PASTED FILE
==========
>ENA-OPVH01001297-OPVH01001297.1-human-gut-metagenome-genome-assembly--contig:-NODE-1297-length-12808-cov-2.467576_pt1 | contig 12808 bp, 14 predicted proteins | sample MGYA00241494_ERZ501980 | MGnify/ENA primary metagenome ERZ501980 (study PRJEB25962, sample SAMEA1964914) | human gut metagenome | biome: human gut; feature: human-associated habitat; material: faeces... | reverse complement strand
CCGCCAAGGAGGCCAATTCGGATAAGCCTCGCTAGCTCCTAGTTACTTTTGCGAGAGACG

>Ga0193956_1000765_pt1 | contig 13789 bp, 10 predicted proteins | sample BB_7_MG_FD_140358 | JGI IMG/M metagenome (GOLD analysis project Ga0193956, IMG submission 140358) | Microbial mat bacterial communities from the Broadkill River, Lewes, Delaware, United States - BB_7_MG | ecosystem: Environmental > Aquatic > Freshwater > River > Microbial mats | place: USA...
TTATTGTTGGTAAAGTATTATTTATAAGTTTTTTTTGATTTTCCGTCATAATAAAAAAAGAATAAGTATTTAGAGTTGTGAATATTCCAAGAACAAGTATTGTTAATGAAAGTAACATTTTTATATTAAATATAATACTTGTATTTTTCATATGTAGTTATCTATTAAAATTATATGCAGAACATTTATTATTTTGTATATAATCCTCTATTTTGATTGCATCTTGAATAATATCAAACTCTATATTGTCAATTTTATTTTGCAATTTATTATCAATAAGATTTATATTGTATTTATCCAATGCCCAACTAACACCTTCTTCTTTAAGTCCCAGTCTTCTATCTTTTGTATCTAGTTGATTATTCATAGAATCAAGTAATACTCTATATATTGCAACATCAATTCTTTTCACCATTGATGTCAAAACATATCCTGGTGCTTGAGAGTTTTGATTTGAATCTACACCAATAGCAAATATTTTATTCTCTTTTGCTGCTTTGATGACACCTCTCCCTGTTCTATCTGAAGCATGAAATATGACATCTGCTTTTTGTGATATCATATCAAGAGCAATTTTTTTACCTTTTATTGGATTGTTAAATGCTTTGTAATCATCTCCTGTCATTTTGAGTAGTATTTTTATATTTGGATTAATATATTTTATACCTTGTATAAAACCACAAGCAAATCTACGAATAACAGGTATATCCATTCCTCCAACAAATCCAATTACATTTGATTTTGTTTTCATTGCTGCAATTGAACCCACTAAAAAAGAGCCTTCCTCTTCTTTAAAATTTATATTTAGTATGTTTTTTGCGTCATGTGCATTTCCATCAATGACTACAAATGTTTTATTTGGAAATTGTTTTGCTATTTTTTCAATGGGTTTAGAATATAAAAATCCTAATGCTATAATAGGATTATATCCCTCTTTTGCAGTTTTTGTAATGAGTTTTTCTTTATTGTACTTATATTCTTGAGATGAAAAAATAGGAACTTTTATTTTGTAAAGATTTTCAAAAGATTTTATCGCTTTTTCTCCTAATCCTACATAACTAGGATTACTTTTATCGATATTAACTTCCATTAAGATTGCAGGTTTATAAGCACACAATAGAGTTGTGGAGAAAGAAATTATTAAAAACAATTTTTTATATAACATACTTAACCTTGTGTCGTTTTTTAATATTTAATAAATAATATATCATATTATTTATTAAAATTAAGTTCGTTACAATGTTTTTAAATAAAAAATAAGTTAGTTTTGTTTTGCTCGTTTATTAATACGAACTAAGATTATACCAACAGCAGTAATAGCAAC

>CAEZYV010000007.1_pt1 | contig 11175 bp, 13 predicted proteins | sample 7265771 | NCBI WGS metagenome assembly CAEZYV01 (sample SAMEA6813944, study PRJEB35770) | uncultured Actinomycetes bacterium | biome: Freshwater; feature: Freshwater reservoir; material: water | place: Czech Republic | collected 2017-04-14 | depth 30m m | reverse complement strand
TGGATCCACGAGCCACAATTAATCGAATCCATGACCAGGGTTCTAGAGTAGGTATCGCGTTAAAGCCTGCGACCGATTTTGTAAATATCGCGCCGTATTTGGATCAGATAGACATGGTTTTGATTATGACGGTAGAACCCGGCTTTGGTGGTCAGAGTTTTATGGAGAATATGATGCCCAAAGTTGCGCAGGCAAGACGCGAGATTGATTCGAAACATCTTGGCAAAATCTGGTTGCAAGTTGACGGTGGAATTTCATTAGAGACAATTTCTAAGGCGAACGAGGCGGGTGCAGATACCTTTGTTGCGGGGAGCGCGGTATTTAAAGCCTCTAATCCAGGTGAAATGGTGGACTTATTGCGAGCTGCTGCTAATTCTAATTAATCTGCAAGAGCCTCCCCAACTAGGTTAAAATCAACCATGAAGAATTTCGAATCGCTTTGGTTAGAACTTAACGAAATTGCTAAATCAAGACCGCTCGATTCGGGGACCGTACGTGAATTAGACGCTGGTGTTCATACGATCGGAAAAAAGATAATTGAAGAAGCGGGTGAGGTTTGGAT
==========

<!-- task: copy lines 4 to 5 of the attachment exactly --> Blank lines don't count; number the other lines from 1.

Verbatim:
TTATTGTTGGTAAAGTATTATTTATAAGTTTTTTTTGATTTTCCGTCATAATAAAAAAAGAATAAGTATTTAGAGTTGTGAATATTCCAAGAACAAGTATTGTTAATGAAAGTAACATTTTTATATTAAATATAATACTTGTATTTTTCATATGTAGTTATCTATTAAAATTATATGCAGAACATTTATTATTTTGTATATAATCCTCTATTTTGATTGCATCTTGAATAATATCAAACTCTATATTGTCAATTTTATTTTGCAATTTATTATCAATAAGATTTATATTGTATTTATCCAATGCCCAACTAACACCTTCTTCTTTAAGTCCCAGTCTTCTATCTTTTGTATCTAGTTGATTATTCATAGAATCAAGTAATACTCTATATATTGCAACATCAATTCTTTTCACCATTGATGTCAAAACATATCCTGGTGCTTGAGAGTTTTGATTTGAATCTACACCAATAGCAAATATTTTATTCTCTTTTGCTGCTTTGATGACACCTCTCCCTGTTCTATCTGAAGCATGAAATATGACATCTGCTTTTTGTGATATCATATCAAGAGCAATTTTTTTACCTTTTATTGGATTGTTAAATGCTTTGTAATCATCTCCTGTCATTTTGAGTAGTATTTTTATATTTGGATTAATATATTTTATACCTTGTATAAAACCACAAGCAAATCTACGAATAACAGGTATATCCATTCCTCCAACAAATCCAATTACATTTGATTTTGTTTTCATTGCTGCAATTGAACCCACTAAAAAAGAGCCTTCCTCTTCTTTAAAATTTATATTTAGTATGTTTTTTGCGTCATGTGCATTTCCATCAATGACTACAAATGTTTTATTTGGAAATTGTTTTGCTATTTTTTCAATGGGTTTAGAATATAAAAATCCTAATGCTATAATAGGATTATATCCCTCTTTTGCAGTTTTTGTAATGAGTTTTTCTTTATTGTACTTATATTCTTGAGATGAAAAAATAGGAACTTTTATTTTGTAAAGATTTTCAAAAGATTTTATCGCTTTTTCTCCTAATCCTACATAACTAGGATTACTTTTATCGATATTAACTTCCATTAAGATTGCAGGTTTATAAGCACACAATAGAGTTGTGGAGAAAGAAATTATTAAAAACAATTTTTTATATAACATACTTAACCTTGTGTCGTTTTTTAATATTTAATAAATAATATATCATATTATTTATTAAAATTAAGTTCGTTACAATGTTTTTAAATAAAAAATAAGTTAGTTTTGTTTTGCTCGTTTATTAATACGAACTAAGATTATACCAACAGCAGTAATAGCAAC

>CAEZYV010000007.1_pt1 | contig 11175 bp, 13 predicted proteins | sample 7265771 | NCBI WGS metagenome assembly CAEZYV01 (sample SAMEA6813944, study PRJEB35770) | uncultured Actinomycetes bacterium | biome: Freshwater; feature: Freshwater reservoir; material: water | place: Czech Republic | collected 2017-04-14 | depth 30m m | reverse complement strand